All-Star Game ratings up, social media activity goes bonkers

13 Comments

The numbers are out for last night’s All-Star Game and they’re pretty good:

The All-Star Game telecast on Fos drew an 8.1 metered market rating according to data from Nielsen, representing a +3% increase over the 7.9 from last year’s game in Phoenix. Fox won the night in prime time, beating its nearest competitor by 47%.  St. Louis led all markets with a 20.5 rating, followed by host Kansas City which averaged an 18.7 and Detroit which delivered a 16.1.  Among the markets seeing the biggest increase in ratings over last year were Detroit (+50%), Washington (+36%), Los Angeles (+27%) and Dallas (+27%).

Not bad considering it was a crap game, competitively speaking, ending before it really started. And the 50% increase for Detroit must have been a function of that can’t-look-away-from-a-car-crash thing with respect to their boy Justin Verlander.

MLB is also touting all of the social media buzz surrounding the game. Specifically, that initiative they launched this year in which players tweeted from the ballpark after they were removed from the game:

On social media, the All-Star Game generated 807,603 total public Twitter and Facebook comments, a 257% increase over last year’s All-Star Game (226,461), based on data from Bluefin Labs.  In fact, by the end of the first inning last night there were already more social media comments than the entire 2011 All-Star Game generated.  Among 27 different All-Star related topics that trended worldwide on Twitter last night, the hashtag #ASG was used in 245,362 social media comments making it the most trended term for the telecast (30.4% of all comments).

I would guess there is some relationship — the nature of which I have no idea, but I suspect exists anyway — between social media buzz and ratings. Maybe it’s weak. Maybe it’s counterintuitive, but I bet it’s something.

Steven Matz likely to start season on DL; Zack Wheeler to adhere to innings limit

Joe Robbins/Getty Images
Leave a comment

Mets manager Terry Collins said on Wednesday, “It’s unlikely that [Steven Matz] will start the season with us.” The final spot in the Mets’ starting rotation will go to either Zack Wheeler or Seth Lugo, Newsday’s Marc Carig reports.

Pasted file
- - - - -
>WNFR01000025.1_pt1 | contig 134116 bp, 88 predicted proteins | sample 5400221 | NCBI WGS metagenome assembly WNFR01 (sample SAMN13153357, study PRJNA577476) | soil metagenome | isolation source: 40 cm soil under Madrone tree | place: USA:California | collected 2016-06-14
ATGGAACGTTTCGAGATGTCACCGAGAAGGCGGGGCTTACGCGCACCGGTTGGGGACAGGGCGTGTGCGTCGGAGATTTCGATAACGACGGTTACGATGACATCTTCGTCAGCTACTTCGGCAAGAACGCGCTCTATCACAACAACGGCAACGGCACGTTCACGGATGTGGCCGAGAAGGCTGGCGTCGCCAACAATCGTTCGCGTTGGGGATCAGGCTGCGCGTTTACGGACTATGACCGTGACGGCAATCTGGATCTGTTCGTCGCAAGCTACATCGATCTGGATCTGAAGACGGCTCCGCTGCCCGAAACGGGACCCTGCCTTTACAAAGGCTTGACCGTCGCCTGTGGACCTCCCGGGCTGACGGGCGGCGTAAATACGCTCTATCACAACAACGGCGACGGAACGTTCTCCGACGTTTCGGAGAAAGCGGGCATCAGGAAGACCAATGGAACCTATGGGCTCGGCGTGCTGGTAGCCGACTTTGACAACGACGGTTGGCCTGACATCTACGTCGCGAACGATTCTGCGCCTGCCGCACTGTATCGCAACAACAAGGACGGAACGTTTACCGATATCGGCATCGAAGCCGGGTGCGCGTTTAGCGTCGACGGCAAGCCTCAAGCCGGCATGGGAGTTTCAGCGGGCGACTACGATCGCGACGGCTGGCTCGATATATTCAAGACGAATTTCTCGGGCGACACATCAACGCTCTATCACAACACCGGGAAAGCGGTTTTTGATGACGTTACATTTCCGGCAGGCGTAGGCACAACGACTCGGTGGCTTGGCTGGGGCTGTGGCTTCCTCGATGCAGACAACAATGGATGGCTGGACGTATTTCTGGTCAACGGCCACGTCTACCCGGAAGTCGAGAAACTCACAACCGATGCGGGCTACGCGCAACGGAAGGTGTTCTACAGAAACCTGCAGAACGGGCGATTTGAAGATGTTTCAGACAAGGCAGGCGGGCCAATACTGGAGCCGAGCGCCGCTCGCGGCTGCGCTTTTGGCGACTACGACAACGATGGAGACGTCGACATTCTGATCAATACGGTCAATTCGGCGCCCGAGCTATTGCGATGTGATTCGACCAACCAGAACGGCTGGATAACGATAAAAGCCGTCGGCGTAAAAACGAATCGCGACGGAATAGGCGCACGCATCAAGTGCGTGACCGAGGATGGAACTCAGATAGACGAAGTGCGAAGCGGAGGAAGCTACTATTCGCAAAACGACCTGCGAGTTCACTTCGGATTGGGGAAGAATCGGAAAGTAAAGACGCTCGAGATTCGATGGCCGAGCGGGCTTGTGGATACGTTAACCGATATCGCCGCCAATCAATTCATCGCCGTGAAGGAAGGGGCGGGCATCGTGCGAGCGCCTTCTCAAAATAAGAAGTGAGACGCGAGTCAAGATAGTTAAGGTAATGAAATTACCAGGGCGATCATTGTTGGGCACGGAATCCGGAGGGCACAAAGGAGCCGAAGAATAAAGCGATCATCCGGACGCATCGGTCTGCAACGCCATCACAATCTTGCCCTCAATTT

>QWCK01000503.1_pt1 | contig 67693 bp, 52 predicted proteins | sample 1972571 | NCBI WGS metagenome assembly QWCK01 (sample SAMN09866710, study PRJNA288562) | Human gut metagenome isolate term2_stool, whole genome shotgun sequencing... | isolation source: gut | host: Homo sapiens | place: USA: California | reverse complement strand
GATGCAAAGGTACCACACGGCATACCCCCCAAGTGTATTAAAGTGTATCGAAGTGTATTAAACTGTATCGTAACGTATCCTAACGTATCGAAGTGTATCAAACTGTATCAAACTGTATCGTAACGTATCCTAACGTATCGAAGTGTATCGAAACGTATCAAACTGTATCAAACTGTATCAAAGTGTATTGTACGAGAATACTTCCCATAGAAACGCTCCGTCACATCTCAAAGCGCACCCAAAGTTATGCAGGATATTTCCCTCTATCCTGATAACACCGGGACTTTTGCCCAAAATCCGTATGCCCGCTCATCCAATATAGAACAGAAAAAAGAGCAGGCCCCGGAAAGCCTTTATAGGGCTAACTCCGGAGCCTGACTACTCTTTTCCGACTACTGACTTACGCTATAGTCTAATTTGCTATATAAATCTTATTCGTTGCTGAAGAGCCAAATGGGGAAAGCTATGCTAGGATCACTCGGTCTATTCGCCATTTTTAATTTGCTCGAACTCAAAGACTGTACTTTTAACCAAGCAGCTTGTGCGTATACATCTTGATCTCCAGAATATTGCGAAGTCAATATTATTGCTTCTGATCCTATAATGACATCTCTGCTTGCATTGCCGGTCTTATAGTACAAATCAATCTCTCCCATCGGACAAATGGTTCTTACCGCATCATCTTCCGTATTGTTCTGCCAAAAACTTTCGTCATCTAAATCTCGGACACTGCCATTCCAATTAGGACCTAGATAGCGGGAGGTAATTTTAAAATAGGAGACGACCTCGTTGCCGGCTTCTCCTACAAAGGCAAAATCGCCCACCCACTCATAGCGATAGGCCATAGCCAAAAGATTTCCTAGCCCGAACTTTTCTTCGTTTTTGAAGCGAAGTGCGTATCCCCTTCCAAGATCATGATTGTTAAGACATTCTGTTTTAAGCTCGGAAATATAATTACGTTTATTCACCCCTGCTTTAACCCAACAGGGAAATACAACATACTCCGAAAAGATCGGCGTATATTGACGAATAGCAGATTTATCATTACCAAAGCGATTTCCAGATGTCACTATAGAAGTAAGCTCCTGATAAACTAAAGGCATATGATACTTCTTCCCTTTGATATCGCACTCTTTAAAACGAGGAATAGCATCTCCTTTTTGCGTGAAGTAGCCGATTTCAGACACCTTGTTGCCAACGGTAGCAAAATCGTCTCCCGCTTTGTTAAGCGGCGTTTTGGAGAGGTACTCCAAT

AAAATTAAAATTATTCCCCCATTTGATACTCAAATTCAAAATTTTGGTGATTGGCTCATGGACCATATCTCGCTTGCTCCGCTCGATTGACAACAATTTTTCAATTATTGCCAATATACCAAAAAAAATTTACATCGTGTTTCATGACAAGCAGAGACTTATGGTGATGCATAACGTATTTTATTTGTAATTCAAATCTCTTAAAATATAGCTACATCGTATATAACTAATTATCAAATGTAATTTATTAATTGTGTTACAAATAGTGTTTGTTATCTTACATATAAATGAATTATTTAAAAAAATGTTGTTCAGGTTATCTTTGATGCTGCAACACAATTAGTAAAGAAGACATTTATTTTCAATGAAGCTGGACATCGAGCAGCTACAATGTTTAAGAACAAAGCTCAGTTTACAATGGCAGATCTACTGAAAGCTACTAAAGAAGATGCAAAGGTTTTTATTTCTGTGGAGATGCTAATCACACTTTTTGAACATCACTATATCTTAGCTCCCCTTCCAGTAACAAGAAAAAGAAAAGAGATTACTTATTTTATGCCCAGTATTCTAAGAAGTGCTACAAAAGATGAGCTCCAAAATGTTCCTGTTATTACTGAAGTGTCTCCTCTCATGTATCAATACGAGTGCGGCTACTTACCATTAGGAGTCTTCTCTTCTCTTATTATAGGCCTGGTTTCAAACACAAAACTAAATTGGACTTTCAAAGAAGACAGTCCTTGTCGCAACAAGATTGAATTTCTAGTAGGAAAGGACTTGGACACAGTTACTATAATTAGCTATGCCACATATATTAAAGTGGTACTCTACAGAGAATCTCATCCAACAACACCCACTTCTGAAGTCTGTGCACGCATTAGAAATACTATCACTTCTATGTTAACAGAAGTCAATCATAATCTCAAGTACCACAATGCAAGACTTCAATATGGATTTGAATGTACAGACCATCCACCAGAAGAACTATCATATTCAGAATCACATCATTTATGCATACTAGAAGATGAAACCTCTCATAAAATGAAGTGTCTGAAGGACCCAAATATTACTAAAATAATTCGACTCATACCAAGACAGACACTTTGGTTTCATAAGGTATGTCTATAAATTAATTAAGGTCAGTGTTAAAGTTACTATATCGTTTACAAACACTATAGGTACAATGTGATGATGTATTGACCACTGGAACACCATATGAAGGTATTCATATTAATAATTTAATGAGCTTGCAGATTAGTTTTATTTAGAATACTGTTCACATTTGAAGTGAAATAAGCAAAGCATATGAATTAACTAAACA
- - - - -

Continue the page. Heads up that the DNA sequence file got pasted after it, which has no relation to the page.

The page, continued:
On Wheeler’s innings limit, assistant GM John Ricco said, “There’s going to be some number but we don’t exactly know what that is.” Wheeler missed the last two seasons after undergoing Tommy John surgery.

Neither Wheeler nor Lugo have had terrific springs as each carries a 5.11 and 5.56 Grapefruit League ERA, respectively. However, Carig notes that Wheeler has impressed simply by appearing healthy and brandishing a fastball that once again sits in the mid- to high-90’s. Lugo, meanwhile, proved crucial to the Mets last year, posting a 2.67 ERA across eight starts and nine relief appearances.

Rockies sign 30-year lease to stay in Coors Field

Bart Young/Getty Images
5 Comments

Nick Groke of the Denver Post reports that the Rockies agreed to a $200 million, 30-year lease with the Metropolitan Baseball Stadium District, which is the state division that owns Coors Field. As part of the deal, the Rockies will lease and develop a plot of land south of the stadium, which will cost the team $125 million for 99 years.

As Groke points out, had the Rockies not reached a deal by Thursday, March 30, the lease would have rolled over for five more years.

Rockies owner Dick Monfort issued a statement, saying, “We are proud that Coors Field will continue to be a vital part of a vibrant city, drawing fans from near and far and making our Colorado residents proud.”

The Rockies moved into Coors Field in 1995. It is the National League’s third oldest stadium. In that span of time, the Rockies have made the playoffs three times, the last coming in 2009 when they lost in the NLDS to the Phillies. The Rockies were swept in the 2007 World Series by the Red Sox.